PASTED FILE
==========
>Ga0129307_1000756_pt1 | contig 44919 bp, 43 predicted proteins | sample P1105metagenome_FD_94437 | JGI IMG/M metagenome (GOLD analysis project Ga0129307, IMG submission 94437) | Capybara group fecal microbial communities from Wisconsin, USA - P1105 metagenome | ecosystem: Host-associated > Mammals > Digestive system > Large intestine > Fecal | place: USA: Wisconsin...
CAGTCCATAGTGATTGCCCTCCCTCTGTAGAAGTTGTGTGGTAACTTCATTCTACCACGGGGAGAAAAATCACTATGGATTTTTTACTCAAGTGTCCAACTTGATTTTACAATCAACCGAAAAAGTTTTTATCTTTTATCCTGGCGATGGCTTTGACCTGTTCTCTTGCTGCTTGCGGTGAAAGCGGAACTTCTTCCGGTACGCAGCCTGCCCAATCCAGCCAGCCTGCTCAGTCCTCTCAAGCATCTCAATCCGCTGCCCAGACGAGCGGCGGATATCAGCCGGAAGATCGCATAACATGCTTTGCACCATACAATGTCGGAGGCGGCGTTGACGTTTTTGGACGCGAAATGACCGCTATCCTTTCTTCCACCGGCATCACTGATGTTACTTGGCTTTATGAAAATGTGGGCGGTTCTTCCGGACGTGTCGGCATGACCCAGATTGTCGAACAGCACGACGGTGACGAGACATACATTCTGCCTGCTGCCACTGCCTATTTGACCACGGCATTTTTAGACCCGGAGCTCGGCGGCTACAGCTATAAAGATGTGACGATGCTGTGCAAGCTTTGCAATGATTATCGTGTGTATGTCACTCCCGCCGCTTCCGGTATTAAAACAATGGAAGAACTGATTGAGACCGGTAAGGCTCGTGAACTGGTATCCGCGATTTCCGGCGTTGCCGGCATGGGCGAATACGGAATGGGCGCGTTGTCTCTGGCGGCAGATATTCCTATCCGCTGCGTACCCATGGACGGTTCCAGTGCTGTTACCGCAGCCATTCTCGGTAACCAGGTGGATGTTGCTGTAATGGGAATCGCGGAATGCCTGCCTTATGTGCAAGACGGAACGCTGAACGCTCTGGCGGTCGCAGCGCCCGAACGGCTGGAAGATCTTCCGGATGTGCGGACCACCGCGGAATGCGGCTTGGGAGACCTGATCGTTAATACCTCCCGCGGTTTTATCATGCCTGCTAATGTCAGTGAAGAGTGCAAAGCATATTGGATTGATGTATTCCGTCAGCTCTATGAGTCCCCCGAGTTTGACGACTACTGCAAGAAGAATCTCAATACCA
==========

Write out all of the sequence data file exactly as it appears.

>Ga0129307_1000756_pt1 | contig 44919 bp, 43 predicted proteins | sample P1105metagenome_FD_94437 | JGI IMG/M metagenome (GOLD analysis project Ga0129307, IMG submission 94437) | Capybara group fecal microbial communities from Wisconsin, USA - P1105 metagenome | ecosystem: Host-associated > Mammals > Digestive system > Large intestine > Fecal | place: USA: Wisconsin...
CAGTCCATAGTGATTGCCCTCCCTCTGTAGAAGTTGTGTGGTAACTTCATTCTACCACGGGGAGAAAAATCACTATGGATTTTTTACTCAAGTGTCCAACTTGATTTTACAATCAACCGAAAAAGTTTTTATCTTTTATCCTGGCGATGGCTTTGACCTGTTCTCTTGCTGCTTGCGGTGAAAGCGGAACTTCTTCCGGTACGCAGCCTGCCCAATCCAGCCAGCCTGCTCAGTCCTCTCAAGCATCTCAATCCGCTGCCCAGACGAGCGGCGGATATCAGCCGGAAGATCGCATAACATGCTTTGCACCATACAATGTCGGAGGCGGCGTTGACGTTTTTGGACGCGAAATGACCGCTATCCTTTCTTCCACCGGCATCACTGATGTTACTTGGCTTTATGAAAATGTGGGCGGTTCTTCCGGACGTGTCGGCATGACCCAGATTGTCGAACAGCACGACGGTGACGAGACATACATTCTGCCTGCTGCCACTGCCTATTTGACCACGGCATTTTTAGACCCGGAGCTCGGCGGCTACAGCTATAAAGATGTGACGATGCTGTGCAAGCTTTGCAATGATTATCGTGTGTATGTCACTCCCGCCGCTTCCGGTATTAAAACAATGGAAGAACTGATTGAGACCGGTAAGGCTCGTGAACTGGTATCCGCGATTTCCGGCGTTGCCGGCATGGGCGAATACGGAATGGGCGCGTTGTCTCTGGCGGCAGATATTCCTATCCGCTGCGTACCCATGGACGGTTCCAGTGCTGTTACCGCAGCCATTCTCGGTAACCAGGTGGATGTTGCTGTAATGGGAATCGCGGAATGCCTGCCTTATGTGCAAGACGGAACGCTGAACGCTCTGGCGGTCGCAGCGCCCGAACGGCTGGAAGATCTTCCGGATGTGCGGACCACCGCGGAATGCGGCTTGGGAGACCTGATCGTTAATACCTCCCGCGGTTTTATCATGCCTGCTAATGTCAGTGAAGAGTGCAAAGCATATTGGATTGATGTATTCCGTCAGCTCTATGAGTCCCCCGAGTTTGACGACTACTGCAAGAAGAATCTCAATACCA